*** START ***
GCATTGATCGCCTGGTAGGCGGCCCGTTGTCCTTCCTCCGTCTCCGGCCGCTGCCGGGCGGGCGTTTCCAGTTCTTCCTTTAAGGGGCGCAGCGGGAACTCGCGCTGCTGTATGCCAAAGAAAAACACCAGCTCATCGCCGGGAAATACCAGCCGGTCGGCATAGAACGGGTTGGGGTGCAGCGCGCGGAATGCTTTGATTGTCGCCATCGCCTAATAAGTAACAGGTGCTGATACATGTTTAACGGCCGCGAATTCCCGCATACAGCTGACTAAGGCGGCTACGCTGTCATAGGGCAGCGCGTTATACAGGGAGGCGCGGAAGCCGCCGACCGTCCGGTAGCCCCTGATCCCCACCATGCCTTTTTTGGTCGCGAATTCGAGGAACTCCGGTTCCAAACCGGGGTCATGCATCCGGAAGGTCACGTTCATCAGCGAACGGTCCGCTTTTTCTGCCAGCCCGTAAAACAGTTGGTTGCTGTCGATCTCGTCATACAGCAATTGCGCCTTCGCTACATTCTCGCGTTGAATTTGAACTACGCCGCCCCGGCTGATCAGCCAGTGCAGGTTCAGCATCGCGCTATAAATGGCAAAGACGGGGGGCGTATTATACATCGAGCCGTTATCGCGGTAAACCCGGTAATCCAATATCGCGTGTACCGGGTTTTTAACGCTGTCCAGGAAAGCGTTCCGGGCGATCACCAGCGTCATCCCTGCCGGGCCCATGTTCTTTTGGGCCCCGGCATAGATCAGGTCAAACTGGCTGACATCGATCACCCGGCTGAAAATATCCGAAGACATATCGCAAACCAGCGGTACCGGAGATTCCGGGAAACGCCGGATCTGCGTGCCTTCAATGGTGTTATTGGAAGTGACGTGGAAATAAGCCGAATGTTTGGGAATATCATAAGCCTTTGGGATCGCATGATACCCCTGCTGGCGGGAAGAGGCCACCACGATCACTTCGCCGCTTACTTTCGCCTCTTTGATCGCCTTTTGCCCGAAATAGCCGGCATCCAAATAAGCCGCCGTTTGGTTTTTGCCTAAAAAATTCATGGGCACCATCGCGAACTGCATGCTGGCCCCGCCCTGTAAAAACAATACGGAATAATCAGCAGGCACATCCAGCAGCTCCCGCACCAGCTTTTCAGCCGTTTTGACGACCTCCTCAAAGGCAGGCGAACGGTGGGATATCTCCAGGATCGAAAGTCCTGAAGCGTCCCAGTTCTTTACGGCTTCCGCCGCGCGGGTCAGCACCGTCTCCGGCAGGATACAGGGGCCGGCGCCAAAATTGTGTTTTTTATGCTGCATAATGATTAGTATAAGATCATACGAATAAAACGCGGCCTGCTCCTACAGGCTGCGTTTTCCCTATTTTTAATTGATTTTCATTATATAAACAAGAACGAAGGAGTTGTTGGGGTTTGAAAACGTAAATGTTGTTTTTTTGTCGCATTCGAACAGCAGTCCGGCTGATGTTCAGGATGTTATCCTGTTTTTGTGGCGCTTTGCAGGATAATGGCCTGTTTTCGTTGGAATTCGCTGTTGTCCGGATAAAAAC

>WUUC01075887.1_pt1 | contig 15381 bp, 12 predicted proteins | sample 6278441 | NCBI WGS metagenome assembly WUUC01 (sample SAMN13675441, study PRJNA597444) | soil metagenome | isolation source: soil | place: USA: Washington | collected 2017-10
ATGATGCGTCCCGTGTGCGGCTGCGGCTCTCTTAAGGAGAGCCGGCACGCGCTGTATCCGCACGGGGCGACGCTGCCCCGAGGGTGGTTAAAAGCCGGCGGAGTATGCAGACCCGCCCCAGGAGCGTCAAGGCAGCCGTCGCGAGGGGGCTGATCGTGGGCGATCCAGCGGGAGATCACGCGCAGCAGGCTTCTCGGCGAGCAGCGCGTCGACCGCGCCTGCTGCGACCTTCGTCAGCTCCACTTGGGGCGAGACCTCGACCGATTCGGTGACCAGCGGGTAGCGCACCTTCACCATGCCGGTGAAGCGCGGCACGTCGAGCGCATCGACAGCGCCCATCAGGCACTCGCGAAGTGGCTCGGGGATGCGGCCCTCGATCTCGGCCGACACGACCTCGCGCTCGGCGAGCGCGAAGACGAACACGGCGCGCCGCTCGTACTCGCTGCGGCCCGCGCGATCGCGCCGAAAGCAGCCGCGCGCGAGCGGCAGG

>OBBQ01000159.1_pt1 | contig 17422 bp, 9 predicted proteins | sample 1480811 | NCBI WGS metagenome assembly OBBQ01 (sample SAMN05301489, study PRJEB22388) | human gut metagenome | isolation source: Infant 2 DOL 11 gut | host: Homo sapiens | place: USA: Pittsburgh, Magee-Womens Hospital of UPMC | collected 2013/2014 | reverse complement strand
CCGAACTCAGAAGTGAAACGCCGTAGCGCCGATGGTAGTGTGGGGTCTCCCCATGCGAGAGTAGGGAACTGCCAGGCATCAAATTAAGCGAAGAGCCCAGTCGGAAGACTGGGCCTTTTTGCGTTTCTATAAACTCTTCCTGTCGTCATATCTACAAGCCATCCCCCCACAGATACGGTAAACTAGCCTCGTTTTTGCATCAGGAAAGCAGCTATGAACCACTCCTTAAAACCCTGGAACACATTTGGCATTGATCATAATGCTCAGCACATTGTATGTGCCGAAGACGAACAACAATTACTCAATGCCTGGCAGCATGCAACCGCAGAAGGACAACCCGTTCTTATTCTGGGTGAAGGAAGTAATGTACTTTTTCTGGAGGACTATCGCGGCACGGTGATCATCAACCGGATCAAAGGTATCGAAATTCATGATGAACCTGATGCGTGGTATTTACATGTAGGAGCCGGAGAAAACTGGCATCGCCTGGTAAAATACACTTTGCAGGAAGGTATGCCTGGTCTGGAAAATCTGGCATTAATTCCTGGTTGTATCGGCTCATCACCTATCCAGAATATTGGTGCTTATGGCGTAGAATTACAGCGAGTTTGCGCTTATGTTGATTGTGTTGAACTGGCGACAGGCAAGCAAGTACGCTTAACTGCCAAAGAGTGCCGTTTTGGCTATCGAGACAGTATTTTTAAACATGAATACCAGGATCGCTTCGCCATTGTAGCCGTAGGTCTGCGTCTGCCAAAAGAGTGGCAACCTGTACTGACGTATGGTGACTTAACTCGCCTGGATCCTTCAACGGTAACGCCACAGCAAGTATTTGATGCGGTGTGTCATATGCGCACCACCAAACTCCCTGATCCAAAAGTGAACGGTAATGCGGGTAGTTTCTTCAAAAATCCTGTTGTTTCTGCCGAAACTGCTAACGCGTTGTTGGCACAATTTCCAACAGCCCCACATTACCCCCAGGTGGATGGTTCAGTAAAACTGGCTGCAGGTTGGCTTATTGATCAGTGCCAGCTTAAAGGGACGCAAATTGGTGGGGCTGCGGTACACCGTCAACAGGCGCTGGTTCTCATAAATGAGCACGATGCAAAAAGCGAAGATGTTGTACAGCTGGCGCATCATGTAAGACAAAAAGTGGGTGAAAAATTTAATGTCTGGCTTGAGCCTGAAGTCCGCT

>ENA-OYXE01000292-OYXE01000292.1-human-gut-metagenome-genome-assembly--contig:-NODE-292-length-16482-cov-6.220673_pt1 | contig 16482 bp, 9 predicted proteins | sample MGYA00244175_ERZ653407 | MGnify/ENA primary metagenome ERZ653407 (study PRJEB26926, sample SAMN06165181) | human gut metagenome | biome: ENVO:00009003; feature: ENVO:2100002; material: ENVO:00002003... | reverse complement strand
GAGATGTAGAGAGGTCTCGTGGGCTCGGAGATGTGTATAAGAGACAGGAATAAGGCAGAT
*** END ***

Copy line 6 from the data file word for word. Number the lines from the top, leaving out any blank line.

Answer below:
>ENA-OYXE01000292-OYXE01000292.1-human-gut-metagenome-genome-assembly--contig:-NODE-292-length-16482-cov-6.220673_pt1 | contig 16482 bp, 9 predicted proteins | sample MGYA00244175_ERZ653407 | MGnify/ENA primary metagenome ERZ653407 (study PRJEB26926, sample SAMN06165181) | human gut metagenome | biome: ENVO:00009003; feature: ENVO:2100002; material: ENVO:00002003... | reverse complement strand